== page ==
Once the password is submitted 510, which also signifies the applicant’s authorization to charge her credit card, a new record is created 512 in the Guaranty Database, a new, unique Guaranty Seal image 421 is created and stored 512 on the Company server, and the CGI script which appends the Seal HTML to the given auction listing is run 512. If the CGI script successfully adds the Guaranty Seal HTML to the specified auction listing, the credit card transaction is finalized 516, the Guaranty Contract is consummated 518, and the confirmation page is displayed 518 in the applicant’s browser, informing her that the Guaranty is active, and the Seal added to the specified auction. If the CGI script fails, the User is re-prompted for her email address and password 510.

FIG. 6 depicts a flow chart documenting the steps of the Automated Bond Application Review Process. Information in newly submitted applications is input into this software process 601, and a result–acceptance with price quote 615 or rejection 613, with or without reasons–is output. In evaluating the application, the software will produce a rejection result 613 if any significant fields are left blank 602 or if any admissions 603 are made in the application that indicate that the given seller is an intellectual property pirate or other illegitimate seller. Next, the contact information provided in the application is checked against the information contained in all the corresponding fields in all records in the Flagged Individuals Database 1303. If a high certainty correlation exists between the contact information provided in the application and that in a Flagged Individual record, such as an identical email address, then the applicant is consider flagged 604 and is rejected 613.

If the application survives the initial cuts, a Risk Exposure Level is assigned 605. This number is the product of a formula which includes several factors, such as: the coverage value being requested (higher revenue sellers will yield greater risk exposure), the types of merchandise, and the number and verifiability of credit references.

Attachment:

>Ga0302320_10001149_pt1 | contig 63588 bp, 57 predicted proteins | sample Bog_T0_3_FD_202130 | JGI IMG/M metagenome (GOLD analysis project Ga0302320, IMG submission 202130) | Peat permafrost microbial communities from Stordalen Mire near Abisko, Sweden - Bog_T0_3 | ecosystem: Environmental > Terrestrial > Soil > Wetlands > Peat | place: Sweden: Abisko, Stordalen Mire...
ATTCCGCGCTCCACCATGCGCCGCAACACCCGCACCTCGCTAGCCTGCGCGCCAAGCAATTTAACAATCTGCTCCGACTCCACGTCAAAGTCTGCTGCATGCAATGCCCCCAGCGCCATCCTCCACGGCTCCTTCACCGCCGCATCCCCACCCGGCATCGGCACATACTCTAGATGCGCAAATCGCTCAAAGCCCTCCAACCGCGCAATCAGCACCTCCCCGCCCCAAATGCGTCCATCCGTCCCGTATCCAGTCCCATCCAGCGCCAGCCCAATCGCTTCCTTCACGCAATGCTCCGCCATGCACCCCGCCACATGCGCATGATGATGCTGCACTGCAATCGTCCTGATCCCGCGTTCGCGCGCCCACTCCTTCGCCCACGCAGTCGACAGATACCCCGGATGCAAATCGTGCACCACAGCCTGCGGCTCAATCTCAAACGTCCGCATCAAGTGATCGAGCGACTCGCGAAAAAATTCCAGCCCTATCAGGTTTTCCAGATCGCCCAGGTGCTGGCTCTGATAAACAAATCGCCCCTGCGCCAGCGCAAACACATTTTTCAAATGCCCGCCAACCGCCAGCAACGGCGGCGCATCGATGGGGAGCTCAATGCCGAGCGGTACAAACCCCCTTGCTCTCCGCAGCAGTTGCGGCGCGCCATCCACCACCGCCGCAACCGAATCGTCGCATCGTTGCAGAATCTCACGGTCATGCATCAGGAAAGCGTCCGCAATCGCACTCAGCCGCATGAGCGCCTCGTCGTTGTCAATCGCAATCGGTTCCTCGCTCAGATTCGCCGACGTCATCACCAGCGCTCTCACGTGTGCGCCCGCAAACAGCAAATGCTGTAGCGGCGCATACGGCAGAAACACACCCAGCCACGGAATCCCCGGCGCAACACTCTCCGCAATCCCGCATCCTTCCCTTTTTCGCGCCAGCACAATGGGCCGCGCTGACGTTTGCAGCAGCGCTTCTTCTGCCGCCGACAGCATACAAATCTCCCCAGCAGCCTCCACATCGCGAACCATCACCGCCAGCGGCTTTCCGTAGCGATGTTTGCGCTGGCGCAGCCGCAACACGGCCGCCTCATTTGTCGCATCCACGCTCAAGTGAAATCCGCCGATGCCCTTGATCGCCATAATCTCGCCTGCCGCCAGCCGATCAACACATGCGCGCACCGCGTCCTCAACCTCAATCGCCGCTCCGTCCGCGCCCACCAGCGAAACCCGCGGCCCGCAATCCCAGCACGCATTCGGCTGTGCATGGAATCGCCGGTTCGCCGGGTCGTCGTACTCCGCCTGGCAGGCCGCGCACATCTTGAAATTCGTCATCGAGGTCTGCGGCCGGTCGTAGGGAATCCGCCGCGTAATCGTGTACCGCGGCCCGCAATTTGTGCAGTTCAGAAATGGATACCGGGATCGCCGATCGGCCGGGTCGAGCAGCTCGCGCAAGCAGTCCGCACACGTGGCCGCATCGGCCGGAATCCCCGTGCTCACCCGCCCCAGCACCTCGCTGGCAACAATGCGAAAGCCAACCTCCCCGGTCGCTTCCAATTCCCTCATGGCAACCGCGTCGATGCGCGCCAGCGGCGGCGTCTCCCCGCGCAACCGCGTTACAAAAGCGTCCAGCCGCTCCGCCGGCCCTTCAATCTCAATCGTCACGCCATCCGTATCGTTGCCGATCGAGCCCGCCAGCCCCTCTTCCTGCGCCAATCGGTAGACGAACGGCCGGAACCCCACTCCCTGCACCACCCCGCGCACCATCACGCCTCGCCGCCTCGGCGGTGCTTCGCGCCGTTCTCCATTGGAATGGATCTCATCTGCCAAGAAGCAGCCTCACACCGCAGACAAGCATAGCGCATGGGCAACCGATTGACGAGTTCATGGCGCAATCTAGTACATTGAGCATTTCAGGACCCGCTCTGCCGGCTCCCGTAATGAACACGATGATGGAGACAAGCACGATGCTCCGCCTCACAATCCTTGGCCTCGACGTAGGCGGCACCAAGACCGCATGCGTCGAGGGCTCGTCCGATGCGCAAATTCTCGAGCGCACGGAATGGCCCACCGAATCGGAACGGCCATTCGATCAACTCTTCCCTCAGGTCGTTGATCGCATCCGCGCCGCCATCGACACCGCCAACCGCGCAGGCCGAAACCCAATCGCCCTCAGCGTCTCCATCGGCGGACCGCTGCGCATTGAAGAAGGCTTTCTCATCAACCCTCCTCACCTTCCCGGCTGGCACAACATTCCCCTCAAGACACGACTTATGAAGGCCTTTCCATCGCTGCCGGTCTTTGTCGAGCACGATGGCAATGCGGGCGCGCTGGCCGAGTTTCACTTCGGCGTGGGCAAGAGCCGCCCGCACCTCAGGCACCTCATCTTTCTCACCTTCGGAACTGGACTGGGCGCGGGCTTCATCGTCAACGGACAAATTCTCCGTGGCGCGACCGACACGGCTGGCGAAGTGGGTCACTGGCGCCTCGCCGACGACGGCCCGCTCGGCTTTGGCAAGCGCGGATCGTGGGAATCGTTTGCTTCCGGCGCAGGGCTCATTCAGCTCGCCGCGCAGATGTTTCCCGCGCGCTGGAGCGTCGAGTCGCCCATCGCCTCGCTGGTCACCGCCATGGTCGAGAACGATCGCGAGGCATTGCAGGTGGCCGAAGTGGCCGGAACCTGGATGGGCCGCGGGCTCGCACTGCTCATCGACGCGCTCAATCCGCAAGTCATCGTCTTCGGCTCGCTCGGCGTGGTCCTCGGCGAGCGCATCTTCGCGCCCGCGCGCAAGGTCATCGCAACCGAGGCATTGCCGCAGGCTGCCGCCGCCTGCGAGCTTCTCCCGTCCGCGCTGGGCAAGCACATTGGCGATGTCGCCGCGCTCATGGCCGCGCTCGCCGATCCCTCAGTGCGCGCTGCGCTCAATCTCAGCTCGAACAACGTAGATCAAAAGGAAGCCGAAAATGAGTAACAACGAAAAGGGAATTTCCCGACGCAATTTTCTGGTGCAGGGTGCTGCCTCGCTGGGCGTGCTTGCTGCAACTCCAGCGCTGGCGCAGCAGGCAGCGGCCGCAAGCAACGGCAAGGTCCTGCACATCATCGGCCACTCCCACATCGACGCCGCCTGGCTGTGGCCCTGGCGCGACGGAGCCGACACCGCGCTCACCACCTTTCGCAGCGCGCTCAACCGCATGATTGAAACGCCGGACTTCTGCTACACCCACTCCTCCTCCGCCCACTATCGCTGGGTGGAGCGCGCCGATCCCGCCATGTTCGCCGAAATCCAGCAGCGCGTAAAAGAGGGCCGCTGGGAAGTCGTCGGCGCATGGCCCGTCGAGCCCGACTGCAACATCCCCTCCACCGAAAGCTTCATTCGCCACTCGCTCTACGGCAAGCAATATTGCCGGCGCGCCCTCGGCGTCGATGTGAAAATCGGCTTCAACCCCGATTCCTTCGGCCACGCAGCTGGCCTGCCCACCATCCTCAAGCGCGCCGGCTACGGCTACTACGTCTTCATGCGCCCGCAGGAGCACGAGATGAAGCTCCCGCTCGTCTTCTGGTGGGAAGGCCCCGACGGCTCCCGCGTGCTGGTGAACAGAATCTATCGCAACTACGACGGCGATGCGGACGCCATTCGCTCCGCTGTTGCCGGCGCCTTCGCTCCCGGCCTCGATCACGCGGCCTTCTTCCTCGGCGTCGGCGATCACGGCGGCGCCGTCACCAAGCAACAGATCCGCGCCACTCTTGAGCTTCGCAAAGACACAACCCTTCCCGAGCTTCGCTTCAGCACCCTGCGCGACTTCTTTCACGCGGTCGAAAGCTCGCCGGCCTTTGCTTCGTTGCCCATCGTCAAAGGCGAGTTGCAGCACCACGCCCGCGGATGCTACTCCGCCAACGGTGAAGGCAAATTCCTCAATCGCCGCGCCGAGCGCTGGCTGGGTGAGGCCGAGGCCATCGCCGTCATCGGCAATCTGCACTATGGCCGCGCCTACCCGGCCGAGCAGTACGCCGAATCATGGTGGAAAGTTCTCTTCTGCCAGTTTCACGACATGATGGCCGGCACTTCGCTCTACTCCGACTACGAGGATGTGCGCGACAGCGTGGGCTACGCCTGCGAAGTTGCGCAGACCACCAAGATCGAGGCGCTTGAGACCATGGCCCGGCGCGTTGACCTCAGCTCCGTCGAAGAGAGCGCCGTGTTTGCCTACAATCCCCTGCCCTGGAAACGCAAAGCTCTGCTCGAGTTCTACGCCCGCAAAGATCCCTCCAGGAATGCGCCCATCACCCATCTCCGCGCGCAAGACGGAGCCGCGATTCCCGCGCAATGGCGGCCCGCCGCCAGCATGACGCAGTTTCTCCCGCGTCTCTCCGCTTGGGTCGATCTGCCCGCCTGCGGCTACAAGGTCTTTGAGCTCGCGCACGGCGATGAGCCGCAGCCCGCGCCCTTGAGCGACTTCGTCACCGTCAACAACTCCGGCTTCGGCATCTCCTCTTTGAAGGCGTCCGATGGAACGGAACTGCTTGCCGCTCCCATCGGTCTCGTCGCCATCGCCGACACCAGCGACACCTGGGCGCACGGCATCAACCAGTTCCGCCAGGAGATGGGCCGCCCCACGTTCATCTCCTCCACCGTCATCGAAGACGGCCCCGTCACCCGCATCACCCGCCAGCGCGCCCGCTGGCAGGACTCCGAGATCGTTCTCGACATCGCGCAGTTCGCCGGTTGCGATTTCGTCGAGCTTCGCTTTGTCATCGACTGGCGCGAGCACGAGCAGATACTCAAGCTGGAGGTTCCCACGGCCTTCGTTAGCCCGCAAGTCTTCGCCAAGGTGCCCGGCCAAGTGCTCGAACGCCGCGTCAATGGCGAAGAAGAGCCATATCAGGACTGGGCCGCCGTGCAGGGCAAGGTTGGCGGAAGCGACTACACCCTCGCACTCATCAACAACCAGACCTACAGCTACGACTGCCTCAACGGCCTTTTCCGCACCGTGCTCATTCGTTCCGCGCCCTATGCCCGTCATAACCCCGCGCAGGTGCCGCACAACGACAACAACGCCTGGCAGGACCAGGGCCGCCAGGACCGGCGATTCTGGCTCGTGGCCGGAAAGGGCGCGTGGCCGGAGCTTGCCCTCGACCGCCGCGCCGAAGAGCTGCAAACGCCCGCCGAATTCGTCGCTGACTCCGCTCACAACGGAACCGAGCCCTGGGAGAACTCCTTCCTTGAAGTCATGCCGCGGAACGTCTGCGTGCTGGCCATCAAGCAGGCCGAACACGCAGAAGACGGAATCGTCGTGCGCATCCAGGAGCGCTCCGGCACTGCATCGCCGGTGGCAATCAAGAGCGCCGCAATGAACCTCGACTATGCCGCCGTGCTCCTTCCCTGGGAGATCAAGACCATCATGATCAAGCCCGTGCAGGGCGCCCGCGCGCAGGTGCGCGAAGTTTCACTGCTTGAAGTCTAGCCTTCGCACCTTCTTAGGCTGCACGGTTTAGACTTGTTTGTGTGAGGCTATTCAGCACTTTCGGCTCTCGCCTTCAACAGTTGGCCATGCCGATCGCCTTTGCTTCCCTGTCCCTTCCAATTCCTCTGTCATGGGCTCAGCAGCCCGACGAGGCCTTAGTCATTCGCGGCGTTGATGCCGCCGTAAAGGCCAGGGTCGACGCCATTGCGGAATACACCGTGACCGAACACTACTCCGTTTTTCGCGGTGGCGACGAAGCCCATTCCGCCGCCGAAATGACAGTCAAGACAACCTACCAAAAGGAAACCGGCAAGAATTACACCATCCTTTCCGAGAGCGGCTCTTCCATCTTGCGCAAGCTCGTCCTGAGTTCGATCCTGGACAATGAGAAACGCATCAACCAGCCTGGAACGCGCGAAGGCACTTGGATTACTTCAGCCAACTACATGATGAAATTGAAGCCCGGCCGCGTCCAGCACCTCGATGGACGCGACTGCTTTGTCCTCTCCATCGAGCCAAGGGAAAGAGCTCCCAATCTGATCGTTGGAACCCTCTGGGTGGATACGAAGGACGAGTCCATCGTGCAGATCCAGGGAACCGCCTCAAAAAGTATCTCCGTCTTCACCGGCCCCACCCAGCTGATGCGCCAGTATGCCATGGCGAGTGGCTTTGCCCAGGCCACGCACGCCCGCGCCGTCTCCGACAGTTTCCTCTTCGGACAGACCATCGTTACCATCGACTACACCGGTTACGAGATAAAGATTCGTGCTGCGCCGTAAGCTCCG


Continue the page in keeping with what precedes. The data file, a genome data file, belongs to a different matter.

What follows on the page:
Data is checked to determine whether the applicant has previously been bonded by the Company 606. If so, she will already have an Experience Rating, which is determined per the Experience Rating Process depicted in FIG. 9 below. If the applicant has applied in the past, a manual credit review may have already been conducted on that individual and an in-house Credit Rating assigned to her. The Experience Rating, if any, and Credit Rating are factored in with the information contained in the application itself to assign a Risk Worthiness Level 607 or 610 to each application. The Risk Worthiness Level is compared to the Risk Exposure Level 612, and the application is either accepted or denied. If accepted, a credit card preauthorization is performed 609. Provided that the credit card is valid 614, a price quote for the bond is output 615, the sub-process depicted in FIG. 6 ends, and the main process depicted in FIG. 5 resumes 616. If the application is denied, comparison is made between the applicant’s Risk Worthiness Level and that required for shorter potential bond durations and lower penal sums to see whether the given applicant may qualify for a less risky bond 608. If so, then a new bond duration and rate is selected 611 for use in the price quote. If the applicant is not sufficiently risk-worthy even for a reduced risk bond, then rejection 613 is output 616.

FIG. 7 depicts the Automated Guaranty Application Review Process, which is similar to the bond evaluation sub-process. One difference is that the result is strictly binary; there is no option of reducing the amount of coverage in order to guaranty a non-guaranteeable auction. Also, note that in the preferred embodiment, the prices for guaranties are fixed according to the value of the item; thus, a quote is not necessary, simply the outputting of acceptance and confirmation of price. As an alternative embodiment, prices can be set to vary according to the Risk Worthiness Level of the applicant, in which case a quote would be necessary.